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Jack Wilson

Survey of Ohio Strikes Shows
Value of Revolutionary Party

(20 July 1935)

From New Militant, Vol. I No. 30y, 20 July 1935, pp. 1 & 2.
Transcribed & marked up by Einde O’ Callaghan for the Encyclopaedia of Trotskyism On-Line (ETOL).

In the shadows of Northern Ohio’s massive industrial structure with its giant rubber, steel, auto and textile factories, the working class has fought incessantly since the inception of the NRA in 1933 to establish its fundamental rights and’ organize itself for its historic task – the overthrow of American and world imperialism.

Workers have won great victories during this period when led by the Workers Party as in the memorable Toledo Auto-lite strike.

Workers have suffered foulest betrayals when controlled by the A.F. of L. bureaucrats. Witness Akron, rubber city.

The stories of the struggles have been told in the New Militant. It is unnecessary to repeat them.

But a survey of the important strikes during the NRA period has been lacking; one that will establish facts that can serve as a basis for a more thorough, more detailed understanding of the problems of the working class in this key area; one that will serve as a basis for correct perspectives; this article attempts, at least partly, to answer to this need.

It must be borne in mind that the NRA was not the fundamental factor in causing strikes. Rather, increase in productive activity (as the industrial upswing in 1934) accentuates the constant class struggle in the forces of production and gives it its sharpest form, the strike. That is, under pressure of the miserable depression wages, the speed up accompanying the upswing, the long hours, etc., workers sought to better their conditions.

Using as a basis for generalizations sixty major Ohio strikes, three characteristics of them come sharply to the fore.

General Features of Strikes

  1. Two thirds of the strikes, predominantly those in the basic industries, were met with flagrant violence by local, state and county police, the national guards, all tinder the domination of the capitalist class. But in no instance did terrorism serve its purpose. The militancy of the working class hurled back this challenge. It took other means to “pacify” labor.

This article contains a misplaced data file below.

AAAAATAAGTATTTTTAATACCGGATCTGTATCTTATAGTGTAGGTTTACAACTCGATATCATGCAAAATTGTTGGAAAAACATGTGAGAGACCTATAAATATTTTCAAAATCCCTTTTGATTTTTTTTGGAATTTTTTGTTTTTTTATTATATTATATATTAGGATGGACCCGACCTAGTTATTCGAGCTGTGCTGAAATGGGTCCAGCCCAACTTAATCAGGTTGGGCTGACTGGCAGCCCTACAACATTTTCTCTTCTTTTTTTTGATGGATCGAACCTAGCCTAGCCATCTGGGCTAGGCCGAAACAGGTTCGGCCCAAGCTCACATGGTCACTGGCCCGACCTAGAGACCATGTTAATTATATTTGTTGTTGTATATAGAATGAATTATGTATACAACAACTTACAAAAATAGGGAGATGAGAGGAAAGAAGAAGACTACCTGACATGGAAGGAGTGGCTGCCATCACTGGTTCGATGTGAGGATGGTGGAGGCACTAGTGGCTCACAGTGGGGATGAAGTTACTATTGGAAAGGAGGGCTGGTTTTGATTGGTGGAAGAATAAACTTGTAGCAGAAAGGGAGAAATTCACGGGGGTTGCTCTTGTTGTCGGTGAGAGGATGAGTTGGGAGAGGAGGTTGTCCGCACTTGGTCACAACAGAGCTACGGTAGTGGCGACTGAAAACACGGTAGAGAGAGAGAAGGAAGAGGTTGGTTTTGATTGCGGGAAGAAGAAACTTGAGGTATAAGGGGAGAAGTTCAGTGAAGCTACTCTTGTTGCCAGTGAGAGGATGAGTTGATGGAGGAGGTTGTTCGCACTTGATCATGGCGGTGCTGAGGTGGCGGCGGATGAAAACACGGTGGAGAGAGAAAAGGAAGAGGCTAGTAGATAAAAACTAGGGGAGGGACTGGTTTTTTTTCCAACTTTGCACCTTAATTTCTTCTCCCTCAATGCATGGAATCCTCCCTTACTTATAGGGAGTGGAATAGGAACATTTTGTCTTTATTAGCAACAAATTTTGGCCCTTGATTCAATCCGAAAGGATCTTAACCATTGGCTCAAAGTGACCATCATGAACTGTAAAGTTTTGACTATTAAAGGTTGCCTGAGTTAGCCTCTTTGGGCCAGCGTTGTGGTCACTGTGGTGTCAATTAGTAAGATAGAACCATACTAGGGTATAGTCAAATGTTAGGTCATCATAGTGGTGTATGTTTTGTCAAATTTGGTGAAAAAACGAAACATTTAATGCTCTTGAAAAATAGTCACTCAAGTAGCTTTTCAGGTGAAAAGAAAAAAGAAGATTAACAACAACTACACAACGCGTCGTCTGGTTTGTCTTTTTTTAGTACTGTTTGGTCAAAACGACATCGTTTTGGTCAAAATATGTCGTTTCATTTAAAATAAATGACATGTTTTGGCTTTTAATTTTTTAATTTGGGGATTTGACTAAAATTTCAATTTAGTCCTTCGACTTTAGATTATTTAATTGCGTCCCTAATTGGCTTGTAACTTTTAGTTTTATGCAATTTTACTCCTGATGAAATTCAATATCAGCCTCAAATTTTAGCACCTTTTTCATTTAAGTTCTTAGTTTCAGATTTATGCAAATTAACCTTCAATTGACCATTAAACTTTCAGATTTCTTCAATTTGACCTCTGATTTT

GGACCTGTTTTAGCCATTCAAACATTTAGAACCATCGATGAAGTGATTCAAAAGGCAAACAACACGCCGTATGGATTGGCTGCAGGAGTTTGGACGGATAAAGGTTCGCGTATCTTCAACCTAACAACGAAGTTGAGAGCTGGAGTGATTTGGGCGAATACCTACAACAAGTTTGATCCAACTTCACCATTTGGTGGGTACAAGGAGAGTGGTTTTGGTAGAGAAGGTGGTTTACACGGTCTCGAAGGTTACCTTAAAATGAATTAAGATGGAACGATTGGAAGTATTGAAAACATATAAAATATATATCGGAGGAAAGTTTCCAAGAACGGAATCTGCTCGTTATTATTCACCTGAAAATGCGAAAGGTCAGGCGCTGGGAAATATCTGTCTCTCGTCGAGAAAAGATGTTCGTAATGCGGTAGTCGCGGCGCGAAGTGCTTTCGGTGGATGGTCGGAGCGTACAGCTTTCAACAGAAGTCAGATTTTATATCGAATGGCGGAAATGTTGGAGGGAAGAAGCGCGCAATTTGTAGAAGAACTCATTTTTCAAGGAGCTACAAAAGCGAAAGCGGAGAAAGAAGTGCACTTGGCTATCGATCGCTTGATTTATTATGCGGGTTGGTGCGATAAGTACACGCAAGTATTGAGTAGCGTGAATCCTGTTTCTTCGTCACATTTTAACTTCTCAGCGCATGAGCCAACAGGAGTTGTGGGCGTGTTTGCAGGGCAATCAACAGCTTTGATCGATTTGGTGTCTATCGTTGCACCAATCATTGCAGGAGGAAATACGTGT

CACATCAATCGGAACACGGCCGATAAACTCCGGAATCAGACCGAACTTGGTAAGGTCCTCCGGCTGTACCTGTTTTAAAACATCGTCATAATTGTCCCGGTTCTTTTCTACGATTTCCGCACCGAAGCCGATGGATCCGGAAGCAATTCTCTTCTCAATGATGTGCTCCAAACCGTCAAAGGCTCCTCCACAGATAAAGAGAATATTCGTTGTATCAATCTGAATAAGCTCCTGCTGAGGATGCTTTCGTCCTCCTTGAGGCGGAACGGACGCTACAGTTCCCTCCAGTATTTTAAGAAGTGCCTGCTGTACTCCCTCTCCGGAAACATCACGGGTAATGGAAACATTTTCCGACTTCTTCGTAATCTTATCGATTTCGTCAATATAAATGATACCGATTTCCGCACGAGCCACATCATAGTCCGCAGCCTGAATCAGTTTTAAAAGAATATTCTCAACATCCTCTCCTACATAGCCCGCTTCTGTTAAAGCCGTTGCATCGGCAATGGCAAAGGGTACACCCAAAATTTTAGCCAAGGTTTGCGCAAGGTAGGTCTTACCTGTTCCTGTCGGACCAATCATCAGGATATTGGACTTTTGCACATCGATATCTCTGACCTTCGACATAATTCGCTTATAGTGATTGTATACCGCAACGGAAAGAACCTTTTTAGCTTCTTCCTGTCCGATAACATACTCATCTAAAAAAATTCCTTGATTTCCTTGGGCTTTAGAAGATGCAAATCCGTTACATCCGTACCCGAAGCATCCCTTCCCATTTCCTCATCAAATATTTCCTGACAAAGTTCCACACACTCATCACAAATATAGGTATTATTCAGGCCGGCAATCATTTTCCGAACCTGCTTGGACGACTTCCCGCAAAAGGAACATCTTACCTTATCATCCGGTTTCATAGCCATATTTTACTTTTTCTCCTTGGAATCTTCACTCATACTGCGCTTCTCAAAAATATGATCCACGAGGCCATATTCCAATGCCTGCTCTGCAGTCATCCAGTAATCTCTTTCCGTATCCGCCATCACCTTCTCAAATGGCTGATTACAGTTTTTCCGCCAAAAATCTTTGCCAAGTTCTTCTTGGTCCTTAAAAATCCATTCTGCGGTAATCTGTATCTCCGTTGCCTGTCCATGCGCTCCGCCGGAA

2. The federal government played the dominant role in effecting “settlements.” in four-fifths of the strikes. In other words, the class character of the state exposed itself in the great majority of the struggles.
  3. The American Federation of Labor served as a brake in all struggles, it openly betrayed the rubber workers in three strikes, it ruined the labor movement in rubber temporarily through its policy and it served as an effective screen for the government in many cases.

Besides the rubber industry, there are many examples which should be mentioned; the Chevrolet strike this spring; the huge gas operators strike in Cleveland last year; the Columbia Chemical strike in Barberton; the Berger Steel strike; and so on and on.

While every strike had union recognition as its prime motive, this was won clearly in only two out of the sixty strikes. Pay increases were wrung from employers in ten of the strikes, being used as a “bribe” in five cases to avoid union recognition.

Concrete Results

Labor was organized in only four of the sixty plants involved before the NRA. Less than 5,000 out of the 65,000 workers in these strikes were union members before NRA. The weight of the factor of inexperience speaks or itself.

In sixty percent of the plants, and particularly in the basic industry plants, company unions were formed by the bosses to split the ranks of labor.

Over 21,000 of the 60,000 workers. involved in major strikes in the Ohio region were auto workers who struck in six plants during this period. Of course, the Toledo Chevrolet and Auto-lite strikes were the most significant.

The betrayed Berger Steel strike and the Weirtown and Steubenville walkouts drew 15,000 workers into open class struggle.

Textile strikes brought 4,000 workers on the picket line in three factories and three rubber strikes (in minor plants) had 2,500 workers.

What the paper results of the great majority of the strikes were can be summarized in the familiar terms, “Go Back to Work and Negotiate,” “Called Off,” “Company Agrees to Meet with Any Group of Employees,” etc., etc. Labor gained little there.

The Role of the W.P.

What the working class learned from its experiences is of decisive importance. One scarcely need add we are not “mechanical” Marxists – the workers didn’t learn automatically. Only where revolutionary forces drew correct conclusions and explained them to the masses was conscious progress made in the working class movement.

It is precisely in this that the Workers Party played its major and constructive role. Utilizing both an Auto-lite victory and the rubber betrayal to educate and lead the workers, the Workers Party gained in strength and influence.

Only in so far as the Workers Party is built up to play a greater and stronger role in the numerous struggles (through participating in them) will the revolutionary movement grow in America.

This must be one of our major tasks. Strengthen and build the Workers Party in the highly industrialized Ohio region.

A clear understanding of the nature and scope of the problem and of the prominent position strikes as a manifestation of the class struggle will play are necessary prerequisites to our success.

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